All I can think about are the shareholders that may find release from the nightmare Rite Aid has been for almost 20 years. I was editor-in-chief of Drug Store News when Bob Miller became CEO of Rite Aid in 1999, just after its former CEO, Martin Grass, was tossed out for financial finagling that eventually landed him in federal jail. Before Miller arrived, Rite Aid stock had plummeted after the company issued the largest earnings correction in U.S. history.
Miller and his successor Mary Sammons were able to restore credibility and keep the company alive, but the stock price never recovered. It was 15 years before Rite Aid stockholders thought they would finally be freed by a Walgreens Boots Alliance buyout, but the FTC nixed that.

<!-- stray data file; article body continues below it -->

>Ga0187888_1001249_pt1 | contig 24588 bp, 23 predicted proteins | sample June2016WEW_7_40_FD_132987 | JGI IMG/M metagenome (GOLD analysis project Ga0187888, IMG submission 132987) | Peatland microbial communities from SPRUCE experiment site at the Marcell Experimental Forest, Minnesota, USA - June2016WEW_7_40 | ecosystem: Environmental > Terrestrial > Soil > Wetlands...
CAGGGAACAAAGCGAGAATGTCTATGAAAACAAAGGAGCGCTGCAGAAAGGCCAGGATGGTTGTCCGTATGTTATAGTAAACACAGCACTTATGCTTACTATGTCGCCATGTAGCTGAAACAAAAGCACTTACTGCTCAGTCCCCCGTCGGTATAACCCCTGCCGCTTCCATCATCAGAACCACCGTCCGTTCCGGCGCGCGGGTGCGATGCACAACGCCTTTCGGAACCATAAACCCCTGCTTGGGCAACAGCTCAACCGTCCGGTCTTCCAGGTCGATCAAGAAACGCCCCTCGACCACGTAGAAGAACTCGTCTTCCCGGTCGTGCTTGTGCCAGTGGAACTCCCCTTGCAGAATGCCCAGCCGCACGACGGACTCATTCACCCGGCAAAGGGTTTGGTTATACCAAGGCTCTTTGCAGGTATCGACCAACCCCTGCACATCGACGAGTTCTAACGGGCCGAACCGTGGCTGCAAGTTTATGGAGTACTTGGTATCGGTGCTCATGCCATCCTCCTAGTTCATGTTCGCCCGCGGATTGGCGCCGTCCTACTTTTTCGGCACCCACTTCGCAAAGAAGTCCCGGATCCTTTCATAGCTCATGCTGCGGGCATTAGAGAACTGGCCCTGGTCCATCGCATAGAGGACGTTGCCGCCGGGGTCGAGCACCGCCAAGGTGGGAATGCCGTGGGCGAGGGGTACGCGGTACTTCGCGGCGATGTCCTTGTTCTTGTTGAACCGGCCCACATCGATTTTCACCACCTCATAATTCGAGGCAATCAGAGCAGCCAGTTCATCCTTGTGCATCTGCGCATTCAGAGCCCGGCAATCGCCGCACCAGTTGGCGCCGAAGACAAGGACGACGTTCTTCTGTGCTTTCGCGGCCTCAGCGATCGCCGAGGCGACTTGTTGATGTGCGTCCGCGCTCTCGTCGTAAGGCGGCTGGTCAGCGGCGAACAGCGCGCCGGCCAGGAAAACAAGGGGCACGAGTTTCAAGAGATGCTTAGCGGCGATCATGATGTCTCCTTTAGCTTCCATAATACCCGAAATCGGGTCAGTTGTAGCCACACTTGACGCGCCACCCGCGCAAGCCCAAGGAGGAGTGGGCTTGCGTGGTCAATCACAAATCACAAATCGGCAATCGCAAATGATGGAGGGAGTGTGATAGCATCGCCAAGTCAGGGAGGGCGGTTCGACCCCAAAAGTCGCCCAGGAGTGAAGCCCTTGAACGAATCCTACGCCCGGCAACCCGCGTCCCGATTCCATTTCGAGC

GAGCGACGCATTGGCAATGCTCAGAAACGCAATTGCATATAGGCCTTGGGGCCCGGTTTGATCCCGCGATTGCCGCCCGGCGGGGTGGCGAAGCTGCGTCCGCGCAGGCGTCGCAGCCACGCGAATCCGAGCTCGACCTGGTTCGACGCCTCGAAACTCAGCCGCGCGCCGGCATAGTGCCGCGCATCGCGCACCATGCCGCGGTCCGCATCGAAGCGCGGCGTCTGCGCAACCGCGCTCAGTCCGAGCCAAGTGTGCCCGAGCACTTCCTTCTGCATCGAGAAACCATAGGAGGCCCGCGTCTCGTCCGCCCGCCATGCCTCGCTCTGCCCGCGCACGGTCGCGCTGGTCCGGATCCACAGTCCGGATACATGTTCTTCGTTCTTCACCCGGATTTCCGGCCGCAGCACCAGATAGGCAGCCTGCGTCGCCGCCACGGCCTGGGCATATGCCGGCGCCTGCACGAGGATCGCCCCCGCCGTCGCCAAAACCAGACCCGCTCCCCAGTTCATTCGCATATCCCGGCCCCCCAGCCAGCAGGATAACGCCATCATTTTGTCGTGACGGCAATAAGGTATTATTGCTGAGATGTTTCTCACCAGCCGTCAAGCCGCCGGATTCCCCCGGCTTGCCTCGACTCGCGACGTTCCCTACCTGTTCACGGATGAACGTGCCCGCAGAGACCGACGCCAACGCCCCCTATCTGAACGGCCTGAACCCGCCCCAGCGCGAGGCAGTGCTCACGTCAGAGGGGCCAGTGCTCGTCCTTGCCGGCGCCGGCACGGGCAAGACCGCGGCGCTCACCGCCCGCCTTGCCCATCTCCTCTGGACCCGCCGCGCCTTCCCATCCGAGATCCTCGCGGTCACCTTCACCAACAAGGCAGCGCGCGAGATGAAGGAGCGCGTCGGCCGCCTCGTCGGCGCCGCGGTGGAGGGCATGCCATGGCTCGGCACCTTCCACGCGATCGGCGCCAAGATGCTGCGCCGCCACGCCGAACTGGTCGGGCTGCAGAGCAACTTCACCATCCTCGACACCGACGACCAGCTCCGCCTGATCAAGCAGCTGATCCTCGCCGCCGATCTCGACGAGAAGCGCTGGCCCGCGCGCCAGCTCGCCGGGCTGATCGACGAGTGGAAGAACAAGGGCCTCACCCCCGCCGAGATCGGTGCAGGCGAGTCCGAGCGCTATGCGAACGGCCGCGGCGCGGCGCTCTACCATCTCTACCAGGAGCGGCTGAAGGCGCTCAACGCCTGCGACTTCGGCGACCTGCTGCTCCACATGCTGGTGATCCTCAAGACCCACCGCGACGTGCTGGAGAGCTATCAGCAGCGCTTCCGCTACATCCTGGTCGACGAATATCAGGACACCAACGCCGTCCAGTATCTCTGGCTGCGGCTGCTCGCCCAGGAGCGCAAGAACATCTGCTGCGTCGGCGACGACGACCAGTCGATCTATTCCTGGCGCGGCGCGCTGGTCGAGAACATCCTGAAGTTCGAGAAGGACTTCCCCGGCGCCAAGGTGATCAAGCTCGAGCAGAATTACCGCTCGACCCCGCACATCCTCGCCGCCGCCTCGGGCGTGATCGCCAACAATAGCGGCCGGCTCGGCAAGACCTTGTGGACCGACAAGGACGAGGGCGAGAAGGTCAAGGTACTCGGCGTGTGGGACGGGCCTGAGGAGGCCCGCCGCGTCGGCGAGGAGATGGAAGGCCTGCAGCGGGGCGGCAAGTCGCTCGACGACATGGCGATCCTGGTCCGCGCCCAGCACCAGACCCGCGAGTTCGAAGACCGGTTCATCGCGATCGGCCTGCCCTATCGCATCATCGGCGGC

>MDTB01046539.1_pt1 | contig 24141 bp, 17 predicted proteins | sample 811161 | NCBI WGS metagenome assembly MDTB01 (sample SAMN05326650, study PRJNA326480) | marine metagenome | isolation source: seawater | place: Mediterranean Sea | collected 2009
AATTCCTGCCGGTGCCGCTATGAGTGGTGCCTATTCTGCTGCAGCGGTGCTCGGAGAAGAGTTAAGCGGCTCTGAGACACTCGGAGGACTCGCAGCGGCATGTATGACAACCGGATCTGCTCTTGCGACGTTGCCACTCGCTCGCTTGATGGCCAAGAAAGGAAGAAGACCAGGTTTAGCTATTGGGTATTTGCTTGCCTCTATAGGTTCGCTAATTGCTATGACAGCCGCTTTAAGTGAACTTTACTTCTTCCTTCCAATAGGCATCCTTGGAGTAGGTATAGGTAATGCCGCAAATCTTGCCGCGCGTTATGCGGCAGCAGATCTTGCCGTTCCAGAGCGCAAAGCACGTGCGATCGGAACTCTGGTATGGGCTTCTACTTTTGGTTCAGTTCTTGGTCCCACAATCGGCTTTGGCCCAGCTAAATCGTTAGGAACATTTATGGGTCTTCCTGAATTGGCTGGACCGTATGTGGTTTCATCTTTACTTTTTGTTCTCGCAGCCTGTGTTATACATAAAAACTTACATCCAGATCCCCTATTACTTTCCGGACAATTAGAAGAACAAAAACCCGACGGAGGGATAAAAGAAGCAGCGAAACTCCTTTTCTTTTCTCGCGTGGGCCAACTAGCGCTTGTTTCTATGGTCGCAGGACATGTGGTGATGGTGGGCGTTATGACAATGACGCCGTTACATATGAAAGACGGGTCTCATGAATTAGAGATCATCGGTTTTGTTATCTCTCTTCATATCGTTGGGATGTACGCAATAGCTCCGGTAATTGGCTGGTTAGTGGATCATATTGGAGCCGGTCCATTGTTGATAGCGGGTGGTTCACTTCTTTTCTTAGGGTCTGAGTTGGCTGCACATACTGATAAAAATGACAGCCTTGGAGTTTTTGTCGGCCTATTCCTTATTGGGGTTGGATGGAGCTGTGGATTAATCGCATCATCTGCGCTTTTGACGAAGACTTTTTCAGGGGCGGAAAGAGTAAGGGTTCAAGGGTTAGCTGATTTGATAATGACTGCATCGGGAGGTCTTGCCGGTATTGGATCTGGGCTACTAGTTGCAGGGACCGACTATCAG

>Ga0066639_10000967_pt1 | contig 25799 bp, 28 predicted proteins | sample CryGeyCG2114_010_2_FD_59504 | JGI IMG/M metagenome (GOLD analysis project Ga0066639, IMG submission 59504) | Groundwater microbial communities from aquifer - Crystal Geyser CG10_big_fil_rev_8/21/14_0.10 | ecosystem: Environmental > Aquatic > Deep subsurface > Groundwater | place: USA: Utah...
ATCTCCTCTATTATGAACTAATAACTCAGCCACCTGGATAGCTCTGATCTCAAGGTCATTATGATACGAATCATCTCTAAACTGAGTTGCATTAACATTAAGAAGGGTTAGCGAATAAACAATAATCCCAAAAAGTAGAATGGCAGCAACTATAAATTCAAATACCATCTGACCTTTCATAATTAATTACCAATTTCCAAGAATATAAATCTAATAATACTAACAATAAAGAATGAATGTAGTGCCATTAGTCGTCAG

At the same time, on the other side of the country, Bob Miller came out of retirement to run Albertsons, a company that had emerged from its deathbed to become a force in the supermarket industry by acquisition. It's interesting that Bob Miller is now "saving" Rite Aid in a way he couldn't in 1999, but Rite Aid is joining a disjointed assemblage of companies that might be #1 or #2 in number in various markets, but the whole is not more than the sum of its struggling parts.